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Police used tear gas on opposition protesters in Kenya’s three largest cities Friday as the demonstrations defied a government ban and pressed for electoral reforms ahead of fresh presidential elections.

In the capital of Nairobi, police fired tear gas as opposition supporters tried to march to the central business district. In Kisumu, Kenya’s third-largest city, local television showed running battles with stone-throwing youth.

Police also used tear gas in Mombasa, Kenya’s second-largest city, said opposition legislator Abdulswamad Shariff Nassir.

The government on Thursday banned opposition protests in the three cities’ central business districts because of “imminent danger of breach of peace,” Interior Minister Fred Matiangi said, claiming that opposition supporters had looted businesses and attacked police stations.

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A convoy of opposition politicians of the NASA coalition evacuate after policemen fired tear gas on Friday. (Thomas Mukoya/Reuters)

Human rights groups protested the ban, with some pointing out that police have killed at least 37 people in protests since the results of the August election were announced. The Supreme Court annulled that vote, citing irregularities, and called for a new one. It is set for Oct. 26.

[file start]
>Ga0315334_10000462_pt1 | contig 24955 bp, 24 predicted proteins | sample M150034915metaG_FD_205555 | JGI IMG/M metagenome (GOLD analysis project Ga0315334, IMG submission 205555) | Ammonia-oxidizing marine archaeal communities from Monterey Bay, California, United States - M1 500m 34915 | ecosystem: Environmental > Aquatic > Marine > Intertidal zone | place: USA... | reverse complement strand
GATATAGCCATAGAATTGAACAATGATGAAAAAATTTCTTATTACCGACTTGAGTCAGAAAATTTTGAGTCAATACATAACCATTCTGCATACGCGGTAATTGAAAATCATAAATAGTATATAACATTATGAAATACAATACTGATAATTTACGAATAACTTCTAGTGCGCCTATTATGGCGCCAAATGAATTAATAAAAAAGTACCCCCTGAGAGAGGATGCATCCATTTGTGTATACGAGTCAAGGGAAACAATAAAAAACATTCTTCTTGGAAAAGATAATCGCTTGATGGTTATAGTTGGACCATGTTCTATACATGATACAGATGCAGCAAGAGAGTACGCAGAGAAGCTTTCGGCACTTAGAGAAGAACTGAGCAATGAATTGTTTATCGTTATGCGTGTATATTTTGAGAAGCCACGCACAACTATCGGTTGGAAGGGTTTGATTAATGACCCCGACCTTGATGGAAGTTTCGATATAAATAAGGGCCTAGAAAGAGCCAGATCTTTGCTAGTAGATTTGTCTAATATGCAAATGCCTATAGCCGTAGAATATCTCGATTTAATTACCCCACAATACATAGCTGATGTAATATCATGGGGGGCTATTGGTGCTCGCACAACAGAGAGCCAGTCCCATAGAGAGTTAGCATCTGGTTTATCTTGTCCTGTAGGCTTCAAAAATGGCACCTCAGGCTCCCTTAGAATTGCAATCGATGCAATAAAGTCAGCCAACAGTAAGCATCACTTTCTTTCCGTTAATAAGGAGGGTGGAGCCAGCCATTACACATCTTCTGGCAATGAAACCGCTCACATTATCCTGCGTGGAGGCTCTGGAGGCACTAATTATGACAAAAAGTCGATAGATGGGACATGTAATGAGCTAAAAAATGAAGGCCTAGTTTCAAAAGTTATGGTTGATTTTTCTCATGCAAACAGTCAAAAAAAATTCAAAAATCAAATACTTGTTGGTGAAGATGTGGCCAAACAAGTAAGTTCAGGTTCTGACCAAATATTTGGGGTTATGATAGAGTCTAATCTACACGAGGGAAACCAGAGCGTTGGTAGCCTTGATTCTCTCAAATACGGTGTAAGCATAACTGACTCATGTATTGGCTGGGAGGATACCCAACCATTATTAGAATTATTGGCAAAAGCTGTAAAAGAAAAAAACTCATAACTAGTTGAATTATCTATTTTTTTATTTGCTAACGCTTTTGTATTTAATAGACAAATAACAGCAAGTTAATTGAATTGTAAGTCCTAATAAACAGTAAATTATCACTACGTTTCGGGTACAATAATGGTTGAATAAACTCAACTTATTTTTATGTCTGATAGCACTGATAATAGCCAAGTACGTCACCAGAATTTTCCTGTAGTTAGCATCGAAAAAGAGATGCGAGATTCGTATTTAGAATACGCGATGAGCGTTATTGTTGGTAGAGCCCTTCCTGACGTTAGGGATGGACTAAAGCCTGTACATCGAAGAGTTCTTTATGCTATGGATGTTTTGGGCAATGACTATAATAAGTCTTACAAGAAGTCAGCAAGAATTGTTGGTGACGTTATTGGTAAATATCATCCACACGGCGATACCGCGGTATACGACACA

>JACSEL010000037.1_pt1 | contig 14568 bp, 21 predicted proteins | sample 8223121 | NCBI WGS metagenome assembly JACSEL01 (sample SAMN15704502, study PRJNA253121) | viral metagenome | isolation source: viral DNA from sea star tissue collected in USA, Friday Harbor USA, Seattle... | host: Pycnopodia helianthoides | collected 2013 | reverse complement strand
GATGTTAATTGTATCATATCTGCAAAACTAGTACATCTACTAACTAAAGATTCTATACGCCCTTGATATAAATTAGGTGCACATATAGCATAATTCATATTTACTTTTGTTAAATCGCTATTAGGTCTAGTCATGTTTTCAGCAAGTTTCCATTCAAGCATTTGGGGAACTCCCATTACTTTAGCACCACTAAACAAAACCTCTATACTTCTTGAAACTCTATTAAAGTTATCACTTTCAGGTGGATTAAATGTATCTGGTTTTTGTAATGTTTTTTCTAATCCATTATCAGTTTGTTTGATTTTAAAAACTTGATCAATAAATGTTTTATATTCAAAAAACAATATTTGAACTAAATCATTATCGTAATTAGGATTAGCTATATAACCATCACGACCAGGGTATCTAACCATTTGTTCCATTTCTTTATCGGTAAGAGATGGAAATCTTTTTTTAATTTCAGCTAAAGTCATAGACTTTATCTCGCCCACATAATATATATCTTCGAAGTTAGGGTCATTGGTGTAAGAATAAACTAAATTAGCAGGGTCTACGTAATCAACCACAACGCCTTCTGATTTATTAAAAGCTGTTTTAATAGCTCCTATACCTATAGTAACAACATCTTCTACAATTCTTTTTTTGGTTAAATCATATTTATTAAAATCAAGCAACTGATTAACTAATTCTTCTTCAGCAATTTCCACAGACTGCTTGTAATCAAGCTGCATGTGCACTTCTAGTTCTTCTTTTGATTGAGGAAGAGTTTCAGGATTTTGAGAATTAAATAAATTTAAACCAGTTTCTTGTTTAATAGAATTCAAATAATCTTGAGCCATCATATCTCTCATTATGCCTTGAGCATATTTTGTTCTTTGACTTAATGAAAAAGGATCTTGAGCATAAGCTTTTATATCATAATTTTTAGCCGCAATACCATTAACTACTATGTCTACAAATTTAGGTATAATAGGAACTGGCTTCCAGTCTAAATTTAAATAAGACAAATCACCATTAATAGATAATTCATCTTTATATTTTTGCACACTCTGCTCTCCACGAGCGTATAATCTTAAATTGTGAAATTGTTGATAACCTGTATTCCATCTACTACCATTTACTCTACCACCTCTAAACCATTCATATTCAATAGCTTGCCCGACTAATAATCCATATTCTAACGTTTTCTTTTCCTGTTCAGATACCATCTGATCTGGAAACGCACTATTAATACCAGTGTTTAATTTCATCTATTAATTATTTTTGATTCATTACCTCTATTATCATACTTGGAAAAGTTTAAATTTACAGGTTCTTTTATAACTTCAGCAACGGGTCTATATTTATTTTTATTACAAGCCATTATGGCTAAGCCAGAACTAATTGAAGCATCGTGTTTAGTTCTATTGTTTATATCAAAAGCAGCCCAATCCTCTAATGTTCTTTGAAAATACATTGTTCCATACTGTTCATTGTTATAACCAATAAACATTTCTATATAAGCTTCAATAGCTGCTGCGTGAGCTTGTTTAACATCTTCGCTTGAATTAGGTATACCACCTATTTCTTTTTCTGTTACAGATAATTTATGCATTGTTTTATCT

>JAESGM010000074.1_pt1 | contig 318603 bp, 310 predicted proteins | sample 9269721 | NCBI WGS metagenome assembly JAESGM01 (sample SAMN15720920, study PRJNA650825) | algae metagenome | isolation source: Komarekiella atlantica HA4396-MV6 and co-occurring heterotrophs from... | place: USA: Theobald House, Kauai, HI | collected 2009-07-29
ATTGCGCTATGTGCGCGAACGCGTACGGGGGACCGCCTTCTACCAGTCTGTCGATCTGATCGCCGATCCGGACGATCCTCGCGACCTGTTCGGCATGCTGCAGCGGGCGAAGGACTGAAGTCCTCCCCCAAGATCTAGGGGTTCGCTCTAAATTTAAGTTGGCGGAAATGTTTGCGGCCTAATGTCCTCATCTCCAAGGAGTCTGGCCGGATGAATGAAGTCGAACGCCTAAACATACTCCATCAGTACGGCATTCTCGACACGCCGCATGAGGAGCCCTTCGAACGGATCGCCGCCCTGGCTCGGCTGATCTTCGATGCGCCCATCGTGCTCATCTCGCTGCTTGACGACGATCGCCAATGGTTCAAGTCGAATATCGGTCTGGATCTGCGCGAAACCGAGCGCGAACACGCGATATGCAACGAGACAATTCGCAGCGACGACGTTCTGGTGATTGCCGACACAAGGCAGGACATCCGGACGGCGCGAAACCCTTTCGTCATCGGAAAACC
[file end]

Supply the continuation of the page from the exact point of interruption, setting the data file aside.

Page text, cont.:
“This ban, announced just two weeks ahead of a fraught repeat presidential election, is likely to become a basis for heavy-handed police crackdowns,” said Michelle Kagari, a deputy regional director with Amnesty International.

Norman Magaya, Opposition coalition chief executive officer, said police have allowed government supporters into the banned protest areas and that they were attacking opposition supporters.

Opposition leaders have called for daily demonstrations ahead of the fresh elections. Opposition leader Raila Odinga, whose legal challenge led the court to nullify President Uhuru Kenyatta’s re-election, this week said he has withdrawn from the race because no reforms to electoral commission have been made.

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Kenya’s opposition party leader, Raila Odinga prepares for an interview with journalists in London. Odinga protested the August election, and his participation in the redo is in doubt. (Peter Nicholls/Reuters)

The commission has said the new election will go ahead with all eight candidates who ran in August, and that Odinga is still considered a candidate as he has not formally withdrawn. No candidate aside from Odinga and Kenyatta received even a single per cent of the vote.

Kenyatta’s Jubilee Party has been pursuing changes to the electoral law that the opposition says will make it more difficult for the Supreme Court to nullify a presidential election and will reduce safeguards against electoral fraud. Parliament approved the amendments, and on Friday the president’s communication office said he had received them and had 14 days to sign them into law.

Opposition legislator James Orengo said Friday the law will lower safeguards against vote rigging by making the preferred system of transmitting election results a manual one. Kenya adopted an electronic system following the flawed 2007 election, which sparked ethnic violence that left more than 1,000 people dead.